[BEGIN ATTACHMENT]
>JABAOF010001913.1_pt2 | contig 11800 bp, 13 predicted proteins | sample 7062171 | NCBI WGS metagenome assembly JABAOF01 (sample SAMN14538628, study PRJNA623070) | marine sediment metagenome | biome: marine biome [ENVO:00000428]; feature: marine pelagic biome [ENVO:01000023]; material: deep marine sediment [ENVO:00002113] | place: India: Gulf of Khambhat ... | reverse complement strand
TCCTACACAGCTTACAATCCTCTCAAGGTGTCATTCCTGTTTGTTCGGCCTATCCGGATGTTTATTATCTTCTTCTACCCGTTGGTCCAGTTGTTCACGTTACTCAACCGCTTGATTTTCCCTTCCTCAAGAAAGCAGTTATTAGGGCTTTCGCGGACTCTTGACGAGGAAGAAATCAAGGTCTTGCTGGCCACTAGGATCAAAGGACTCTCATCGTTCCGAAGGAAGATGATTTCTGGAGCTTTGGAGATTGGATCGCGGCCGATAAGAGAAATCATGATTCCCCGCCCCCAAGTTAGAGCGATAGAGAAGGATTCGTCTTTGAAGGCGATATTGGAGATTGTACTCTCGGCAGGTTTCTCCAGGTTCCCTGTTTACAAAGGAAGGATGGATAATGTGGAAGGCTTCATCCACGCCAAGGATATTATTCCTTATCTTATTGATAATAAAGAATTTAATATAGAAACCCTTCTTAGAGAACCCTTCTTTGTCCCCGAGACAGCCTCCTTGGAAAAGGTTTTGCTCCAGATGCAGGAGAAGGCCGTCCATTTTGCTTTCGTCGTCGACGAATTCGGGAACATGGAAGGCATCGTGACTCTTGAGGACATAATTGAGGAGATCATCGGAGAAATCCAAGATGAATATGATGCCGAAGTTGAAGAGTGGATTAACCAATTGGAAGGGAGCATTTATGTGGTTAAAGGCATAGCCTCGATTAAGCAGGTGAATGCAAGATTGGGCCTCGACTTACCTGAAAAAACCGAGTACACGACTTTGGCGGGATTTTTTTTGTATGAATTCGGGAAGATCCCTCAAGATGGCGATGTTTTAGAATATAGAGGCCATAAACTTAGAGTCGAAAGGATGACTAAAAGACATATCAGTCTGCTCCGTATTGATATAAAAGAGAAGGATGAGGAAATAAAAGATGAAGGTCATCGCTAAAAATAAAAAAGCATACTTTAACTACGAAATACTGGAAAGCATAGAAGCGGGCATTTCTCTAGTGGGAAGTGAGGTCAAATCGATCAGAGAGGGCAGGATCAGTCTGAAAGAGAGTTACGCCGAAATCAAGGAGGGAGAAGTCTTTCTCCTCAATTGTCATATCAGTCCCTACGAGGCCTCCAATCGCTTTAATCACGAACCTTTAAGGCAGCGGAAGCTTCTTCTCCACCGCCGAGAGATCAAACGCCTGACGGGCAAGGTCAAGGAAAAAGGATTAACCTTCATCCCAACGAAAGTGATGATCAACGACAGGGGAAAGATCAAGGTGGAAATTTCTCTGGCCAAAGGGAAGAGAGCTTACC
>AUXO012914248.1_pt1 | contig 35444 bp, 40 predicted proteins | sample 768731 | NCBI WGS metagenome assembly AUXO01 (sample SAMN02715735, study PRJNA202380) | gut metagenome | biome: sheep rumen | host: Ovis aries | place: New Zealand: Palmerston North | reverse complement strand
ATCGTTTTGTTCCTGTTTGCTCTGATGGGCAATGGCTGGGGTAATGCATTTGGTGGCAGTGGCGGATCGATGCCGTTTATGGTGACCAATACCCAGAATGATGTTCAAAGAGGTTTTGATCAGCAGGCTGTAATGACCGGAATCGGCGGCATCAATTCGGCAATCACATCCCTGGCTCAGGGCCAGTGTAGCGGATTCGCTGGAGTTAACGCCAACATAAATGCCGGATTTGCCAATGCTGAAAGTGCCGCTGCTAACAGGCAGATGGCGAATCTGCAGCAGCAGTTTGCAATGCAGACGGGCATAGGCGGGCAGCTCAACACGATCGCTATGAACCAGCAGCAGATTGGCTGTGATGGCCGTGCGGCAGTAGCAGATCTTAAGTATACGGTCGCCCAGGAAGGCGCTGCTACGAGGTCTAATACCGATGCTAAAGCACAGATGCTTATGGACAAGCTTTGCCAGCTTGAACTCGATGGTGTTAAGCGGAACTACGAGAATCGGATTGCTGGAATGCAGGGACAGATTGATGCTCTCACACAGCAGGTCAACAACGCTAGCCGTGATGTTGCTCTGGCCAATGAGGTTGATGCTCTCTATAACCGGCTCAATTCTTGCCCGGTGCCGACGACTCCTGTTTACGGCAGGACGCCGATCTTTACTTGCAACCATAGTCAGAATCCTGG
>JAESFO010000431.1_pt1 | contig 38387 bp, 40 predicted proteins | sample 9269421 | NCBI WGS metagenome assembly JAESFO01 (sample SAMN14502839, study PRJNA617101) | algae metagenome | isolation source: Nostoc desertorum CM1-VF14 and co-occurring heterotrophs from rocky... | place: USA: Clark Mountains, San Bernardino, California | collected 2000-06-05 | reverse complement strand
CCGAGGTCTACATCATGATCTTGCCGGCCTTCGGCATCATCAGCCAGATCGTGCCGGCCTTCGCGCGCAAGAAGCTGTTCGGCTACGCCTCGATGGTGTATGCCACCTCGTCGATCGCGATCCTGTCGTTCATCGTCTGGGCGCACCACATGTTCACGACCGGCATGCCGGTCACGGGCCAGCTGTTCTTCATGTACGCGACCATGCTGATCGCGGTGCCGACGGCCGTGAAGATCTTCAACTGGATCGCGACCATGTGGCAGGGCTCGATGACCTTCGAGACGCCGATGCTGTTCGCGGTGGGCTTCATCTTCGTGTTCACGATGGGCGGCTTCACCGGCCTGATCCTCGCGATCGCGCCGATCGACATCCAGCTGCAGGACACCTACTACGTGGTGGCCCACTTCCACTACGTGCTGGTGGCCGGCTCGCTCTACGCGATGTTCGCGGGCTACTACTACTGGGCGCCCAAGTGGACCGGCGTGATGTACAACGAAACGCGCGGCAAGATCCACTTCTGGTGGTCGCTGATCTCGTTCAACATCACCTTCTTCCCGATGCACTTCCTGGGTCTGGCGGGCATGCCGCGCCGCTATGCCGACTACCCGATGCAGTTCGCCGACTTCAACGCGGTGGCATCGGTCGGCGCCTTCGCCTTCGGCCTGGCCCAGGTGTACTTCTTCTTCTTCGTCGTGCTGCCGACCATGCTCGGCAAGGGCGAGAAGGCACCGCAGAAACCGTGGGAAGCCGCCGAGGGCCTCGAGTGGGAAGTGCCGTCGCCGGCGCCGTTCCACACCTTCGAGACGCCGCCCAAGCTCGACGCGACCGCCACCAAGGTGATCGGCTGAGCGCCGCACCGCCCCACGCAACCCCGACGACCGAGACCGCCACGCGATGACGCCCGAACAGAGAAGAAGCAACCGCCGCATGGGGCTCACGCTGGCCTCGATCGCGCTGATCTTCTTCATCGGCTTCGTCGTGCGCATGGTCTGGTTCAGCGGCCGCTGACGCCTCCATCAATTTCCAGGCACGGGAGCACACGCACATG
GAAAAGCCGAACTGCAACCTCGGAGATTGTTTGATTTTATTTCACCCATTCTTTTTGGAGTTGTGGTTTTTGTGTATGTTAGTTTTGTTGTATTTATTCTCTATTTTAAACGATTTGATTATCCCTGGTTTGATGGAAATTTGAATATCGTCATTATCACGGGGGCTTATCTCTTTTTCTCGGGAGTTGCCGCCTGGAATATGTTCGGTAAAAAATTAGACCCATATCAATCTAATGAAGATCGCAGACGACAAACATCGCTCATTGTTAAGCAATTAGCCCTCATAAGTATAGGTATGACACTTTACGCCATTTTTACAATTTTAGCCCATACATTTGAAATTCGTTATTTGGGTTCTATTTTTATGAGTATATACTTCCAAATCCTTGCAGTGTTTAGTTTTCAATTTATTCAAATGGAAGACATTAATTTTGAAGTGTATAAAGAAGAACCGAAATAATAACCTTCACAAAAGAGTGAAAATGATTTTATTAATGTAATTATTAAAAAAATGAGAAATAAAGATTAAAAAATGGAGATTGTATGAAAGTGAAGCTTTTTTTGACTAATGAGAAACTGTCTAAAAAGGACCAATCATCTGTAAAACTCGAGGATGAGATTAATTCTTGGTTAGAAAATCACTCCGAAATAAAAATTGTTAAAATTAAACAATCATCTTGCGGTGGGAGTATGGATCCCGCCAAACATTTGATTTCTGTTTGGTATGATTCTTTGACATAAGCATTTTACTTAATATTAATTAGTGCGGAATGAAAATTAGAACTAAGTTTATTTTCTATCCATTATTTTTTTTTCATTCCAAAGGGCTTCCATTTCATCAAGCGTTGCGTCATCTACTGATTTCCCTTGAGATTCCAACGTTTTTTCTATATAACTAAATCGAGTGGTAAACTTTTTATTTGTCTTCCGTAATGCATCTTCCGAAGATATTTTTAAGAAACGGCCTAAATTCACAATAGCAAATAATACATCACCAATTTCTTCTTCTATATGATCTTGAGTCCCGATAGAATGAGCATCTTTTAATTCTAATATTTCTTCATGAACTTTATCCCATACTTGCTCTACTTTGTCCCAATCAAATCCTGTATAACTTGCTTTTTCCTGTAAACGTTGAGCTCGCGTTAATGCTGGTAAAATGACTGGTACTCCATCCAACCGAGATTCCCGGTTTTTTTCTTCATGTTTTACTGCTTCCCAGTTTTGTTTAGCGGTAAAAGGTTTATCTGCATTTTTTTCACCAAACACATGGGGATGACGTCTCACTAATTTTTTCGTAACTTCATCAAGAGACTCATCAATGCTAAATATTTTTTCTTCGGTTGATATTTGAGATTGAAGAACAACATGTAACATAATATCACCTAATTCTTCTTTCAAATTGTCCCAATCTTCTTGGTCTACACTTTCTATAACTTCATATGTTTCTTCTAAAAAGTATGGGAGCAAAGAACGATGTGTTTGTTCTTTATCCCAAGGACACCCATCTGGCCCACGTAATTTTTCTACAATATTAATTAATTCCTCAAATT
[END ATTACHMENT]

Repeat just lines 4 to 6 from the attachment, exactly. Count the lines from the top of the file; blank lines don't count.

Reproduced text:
ATCGTTTTGTTCCTGTTTGCTCTGATGGGCAATGGCTGGGGTAATGCATTTGGTGGCAGTGGCGGATCGATGCCGTTTATGGTGACCAATACCCAGAATGATGTTCAAAGAGGTTTTGATCAGCAGGCTGTAATGACCGGAATCGGCGGCATCAATTCGGCAATCACATCCCTGGCTCAGGGCCAGTGTAGCGGATTCGCTGGAGTTAACGCCAACATAAATGCCGGATTTGCCAATGCTGAAAGTGCCGCTGCTAACAGGCAGATGGCGAATCTGCAGCAGCAGTTTGCAATGCAGACGGGCATAGGCGGGCAGCTCAACACGATCGCTATGAACCAGCAGCAGATTGGCTGTGATGGCCGTGCGGCAGTAGCAGATCTTAAGTATACGGTCGCCCAGGAAGGCGCTGCTACGAGGTCTAATACCGATGCTAAAGCACAGATGCTTATGGACAAGCTTTGCCAGCTTGAACTCGATGGTGTTAAGCGGAACTACGAGAATCGGATTGCTGGAATGCAGGGACAGATTGATGCTCTCACACAGCAGGTCAACAACGCTAGCCGTGATGTTGCTCTGGCCAATGAGGTTGATGCTCTCTATAACCGGCTCAATTCTTGCCCGGTGCCGACGACTCCTGTTTACGGCAGGACGCCGATCTTTACTTGCAACCATAGTCAGAATCCTGG
>JAESFO010000431.1_pt1 | contig 38387 bp, 40 predicted proteins | sample 9269421 | NCBI WGS metagenome assembly JAESFO01 (sample SAMN14502839, study PRJNA617101) | algae metagenome | isolation source: Nostoc desertorum CM1-VF14 and co-occurring heterotrophs from rocky... | place: USA: Clark Mountains, San Bernardino, California | collected 2000-06-05 | reverse complement strand
CCGAGGTCTACATCATGATCTTGCCGGCCTTCGGCATCATCAGCCAGATCGTGCCGGCCTTCGCGCGCAAGAAGCTGTTCGGCTACGCCTCGATGGTGTATGCCACCTCGTCGATCGCGATCCTGTCGTTCATCGTCTGGGCGCACCACATGTTCACGACCGGCATGCCGGTCACGGGCCAGCTGTTCTTCATGTACGCGACCATGCTGATCGCGGTGCCGACGGCCGTGAAGATCTTCAACTGGATCGCGACCATGTGGCAGGGCTCGATGACCTTCGAGACGCCGATGCTGTTCGCGGTGGGCTTCATCTTCGTGTTCACGATGGGCGGCTTCACCGGCCTGATCCTCGCGATCGCGCCGATCGACATCCAGCTGCAGGACACCTACTACGTGGTGGCCCACTTCCACTACGTGCTGGTGGCCGGCTCGCTCTACGCGATGTTCGCGGGCTACTACTACTGGGCGCCCAAGTGGACCGGCGTGATGTACAACGAAACGCGCGGCAAGATCCACTTCTGGTGGTCGCTGATCTCGTTCAACATCACCTTCTTCCCGATGCACTTCCTGGGTCTGGCGGGCATGCCGCGCCGCTATGCCGACTACCCGATGCAGTTCGCCGACTTCAACGCGGTGGCATCGGTCGGCGCCTTCGCCTTCGGCCTGGCCCAGGTGTACTTCTTCTTCTTCGTCGTGCTGCCGACCATGCTCGGCAAGGGCGAGAAGGCACCGCAGAAACCGTGGGAAGCCGCCGAGGGCCTCGAGTGGGAAGTGCCGTCGCCGGCGCCGTTCCACACCTTCGAGACGCCGCCCAAGCTCGACGCGACCGCCACCAAGGTGATCGGCTGAGCGCCGCACCGCCCCACGCAACCCCGACGACCGAGACCGCCACGCGATGACGCCCGAACAGAGAAGAAGCAACCGCCGCATGGGGCTCACGCTGGCCTCGATCGCGCTGATCTTCTTCATCGGCTTCGTCGTGCGCATGGTCTGGTTCAGCGGCCGCTGACGCCTCCATCAATTTCCAGGCACGGGAGCACACGCACATG